‘Career break penalty’ costs each woman £4,000 per year

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Research estimates two-thirds of professional women face ‘occupational downgrades’ on returning to work

Women returning to the workforce after a career break are losing out on £1.1bn a year, according to a new report – the equivalent to £4,000 each.
Around 427,000 UK female professionals are currently estimated to be on a career break. Two-thirds of these women (around 278,000) could be working below their potential as they take lower-skilled or lower-paid roles, or work fewer hours than they prefer, when they return to work, found the report by PwC, the 30% Club and Women Returners.

The report said recruiters’ bias against ‘CV gaps’, and the lack of flexible and part-time roles available in high-skilled jobs, are to blame.

Three in five women (approximately 249,000) are likely to enter lower-skilled roles when they return to work, with the downgrade causing a reduction in hourly earnings by between 12 and 32 per cent. A further 29,000 women who are returning to part-time work would prefer to work longer hours but can’t because of a lack of flexible roles.

The report, Women returners – The £1 biliion career break penalty for professional women, said addressing ‘occupational downgrades’ could boost this demographic’s annual earnings by £637m, while increasing part-time hours could contribute an additional 14,000 full-time employees to the UK workforce annually, and boost earnings by £423m.

Julianne Miles, co-founder and director of Women Returners, said: “A CV gap presents a significant barrier to resuming a successful professional career after a multi-year break.

“Employers often assume a lack of recent experience equates to a loss of the ability to operate at a senior level. A US study found that managers prefer to hire a less qualified candidate over one who has been out of work for more than six months, as they assume skills have deteriorated, and this recruitment bias is far greater with a multi-year gap. Those returners seeking a part-time or flexible role to combine work with family life also struggle to find a suitable professional opportunity.”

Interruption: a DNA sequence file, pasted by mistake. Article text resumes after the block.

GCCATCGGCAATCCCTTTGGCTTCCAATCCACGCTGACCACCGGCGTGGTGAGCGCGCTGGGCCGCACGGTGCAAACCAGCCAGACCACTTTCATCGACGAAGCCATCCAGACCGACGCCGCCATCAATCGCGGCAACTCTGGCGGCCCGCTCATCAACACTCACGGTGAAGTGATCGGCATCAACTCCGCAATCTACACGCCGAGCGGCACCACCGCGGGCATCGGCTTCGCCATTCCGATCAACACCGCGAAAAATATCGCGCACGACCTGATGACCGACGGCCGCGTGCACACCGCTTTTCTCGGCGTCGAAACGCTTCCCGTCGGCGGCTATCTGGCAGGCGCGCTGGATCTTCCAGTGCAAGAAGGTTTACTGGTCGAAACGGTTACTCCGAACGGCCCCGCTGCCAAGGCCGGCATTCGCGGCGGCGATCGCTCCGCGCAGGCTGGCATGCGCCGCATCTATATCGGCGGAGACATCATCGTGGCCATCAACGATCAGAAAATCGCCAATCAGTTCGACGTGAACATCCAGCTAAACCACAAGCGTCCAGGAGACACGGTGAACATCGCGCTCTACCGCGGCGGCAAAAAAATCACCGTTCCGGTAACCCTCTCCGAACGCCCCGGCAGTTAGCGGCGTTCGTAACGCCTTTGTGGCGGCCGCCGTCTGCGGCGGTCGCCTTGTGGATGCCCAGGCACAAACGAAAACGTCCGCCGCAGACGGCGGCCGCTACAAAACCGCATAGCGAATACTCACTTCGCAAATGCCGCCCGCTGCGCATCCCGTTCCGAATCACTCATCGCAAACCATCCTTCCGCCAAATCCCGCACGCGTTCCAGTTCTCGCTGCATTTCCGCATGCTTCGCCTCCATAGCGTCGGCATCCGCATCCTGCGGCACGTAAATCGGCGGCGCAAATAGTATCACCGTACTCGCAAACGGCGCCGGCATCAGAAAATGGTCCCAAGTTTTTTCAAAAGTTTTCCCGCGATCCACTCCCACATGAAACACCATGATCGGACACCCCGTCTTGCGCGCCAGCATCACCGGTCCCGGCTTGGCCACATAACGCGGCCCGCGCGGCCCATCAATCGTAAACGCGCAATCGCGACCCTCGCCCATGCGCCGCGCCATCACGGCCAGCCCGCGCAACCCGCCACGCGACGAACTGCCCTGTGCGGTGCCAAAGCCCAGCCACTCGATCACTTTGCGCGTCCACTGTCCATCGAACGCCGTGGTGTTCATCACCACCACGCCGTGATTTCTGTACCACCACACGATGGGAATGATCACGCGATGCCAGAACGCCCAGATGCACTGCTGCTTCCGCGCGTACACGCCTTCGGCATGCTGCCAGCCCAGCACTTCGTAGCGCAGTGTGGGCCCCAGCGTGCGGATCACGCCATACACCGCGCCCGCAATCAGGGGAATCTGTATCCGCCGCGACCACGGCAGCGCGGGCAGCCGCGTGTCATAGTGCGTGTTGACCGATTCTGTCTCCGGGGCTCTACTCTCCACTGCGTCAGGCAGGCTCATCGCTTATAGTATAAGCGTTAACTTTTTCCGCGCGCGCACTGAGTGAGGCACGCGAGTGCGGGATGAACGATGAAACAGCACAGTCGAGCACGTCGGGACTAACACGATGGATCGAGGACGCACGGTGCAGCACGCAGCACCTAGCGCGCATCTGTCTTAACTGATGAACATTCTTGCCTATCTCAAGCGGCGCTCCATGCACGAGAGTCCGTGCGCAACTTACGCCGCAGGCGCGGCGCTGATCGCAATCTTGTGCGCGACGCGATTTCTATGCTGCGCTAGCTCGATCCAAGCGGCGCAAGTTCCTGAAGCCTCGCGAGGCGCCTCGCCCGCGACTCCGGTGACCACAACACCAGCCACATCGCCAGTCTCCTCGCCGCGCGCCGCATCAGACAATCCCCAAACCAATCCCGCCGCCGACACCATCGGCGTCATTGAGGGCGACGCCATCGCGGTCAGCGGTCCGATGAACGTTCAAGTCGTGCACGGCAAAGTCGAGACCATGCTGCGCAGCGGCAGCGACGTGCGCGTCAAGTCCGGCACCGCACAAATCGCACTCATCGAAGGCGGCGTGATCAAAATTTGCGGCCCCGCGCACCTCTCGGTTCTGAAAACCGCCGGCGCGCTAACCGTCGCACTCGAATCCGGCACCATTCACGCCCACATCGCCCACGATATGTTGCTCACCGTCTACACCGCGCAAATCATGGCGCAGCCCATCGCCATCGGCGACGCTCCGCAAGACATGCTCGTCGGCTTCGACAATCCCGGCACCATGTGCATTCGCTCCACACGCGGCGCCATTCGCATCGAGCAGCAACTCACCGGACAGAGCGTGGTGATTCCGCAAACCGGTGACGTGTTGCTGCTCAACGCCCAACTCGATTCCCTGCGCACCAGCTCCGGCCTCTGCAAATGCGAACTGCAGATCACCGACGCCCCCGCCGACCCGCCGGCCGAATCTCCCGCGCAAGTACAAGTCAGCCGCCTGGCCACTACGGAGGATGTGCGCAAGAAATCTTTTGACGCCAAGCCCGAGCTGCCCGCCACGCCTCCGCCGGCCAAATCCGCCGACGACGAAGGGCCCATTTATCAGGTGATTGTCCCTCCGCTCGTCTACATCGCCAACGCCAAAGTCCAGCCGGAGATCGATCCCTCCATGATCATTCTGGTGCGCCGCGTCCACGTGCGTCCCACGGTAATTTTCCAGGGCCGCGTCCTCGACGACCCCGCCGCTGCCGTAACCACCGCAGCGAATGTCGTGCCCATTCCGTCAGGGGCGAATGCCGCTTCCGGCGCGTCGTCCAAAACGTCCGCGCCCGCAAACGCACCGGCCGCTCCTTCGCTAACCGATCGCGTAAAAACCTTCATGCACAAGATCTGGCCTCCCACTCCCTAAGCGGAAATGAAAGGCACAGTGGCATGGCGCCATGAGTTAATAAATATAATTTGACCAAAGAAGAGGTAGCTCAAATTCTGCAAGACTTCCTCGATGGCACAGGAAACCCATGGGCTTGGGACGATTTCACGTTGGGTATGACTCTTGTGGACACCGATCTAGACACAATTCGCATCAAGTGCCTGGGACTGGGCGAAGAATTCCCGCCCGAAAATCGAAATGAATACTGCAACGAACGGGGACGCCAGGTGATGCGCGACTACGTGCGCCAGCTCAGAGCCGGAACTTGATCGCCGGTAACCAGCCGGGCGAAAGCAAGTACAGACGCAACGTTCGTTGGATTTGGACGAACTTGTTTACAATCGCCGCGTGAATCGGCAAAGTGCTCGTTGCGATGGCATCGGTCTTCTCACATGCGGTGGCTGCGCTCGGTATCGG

Meanwhile, a separate report from the British Chambers of Commerce (BCC) and Middlesex University found that costly childcare is a barrier to full-time employment for many employees. More than a quarter (28 per cent) of firms surveyed said they have seen a reduction of working hours by staff because of the cost of childcare, while nearly 1 in 10 (9 per cent) have seen employees leave their organisation, according to the survey of more than 1,600 UK business leaders.

A third of companies (33 per cent) said they regard the availability of childcare as a key issue in recruiting and retaining staff.

Adam Marshall, director general at the BCC, said: “Firms across the UK are losing talented staff, often because of the availability and high cost of childcare.

“At a time when economic growth is softening, and skills gaps and recruitment difficulties are hindering businesses, the government should consider the childcare system as part of Britain’s core business infrastructure – in the same way that it thinks of energy, transport or broadband,” he said.

Currently, every three and four-year-old in Britain is entitled to up to 15 hours of free early education and childcare per week. From 2017, this entitlement will be doubled to 30 hours a week.

Almost 40 per cent of the companies said the new plans would help, but the BCC said ministers need to do more.

Marshall added: “As businesses have evolved to become more flexible, government policy should also evolve – to help as many working parents as possible stay in the workplace.”

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Story via – http://www2.cipd.co.uk/pm/peoplemanagement/b/weblog/archive/2016/11/14/career-break-penalty-costs-each-woman-163-4-000-per-year.aspx

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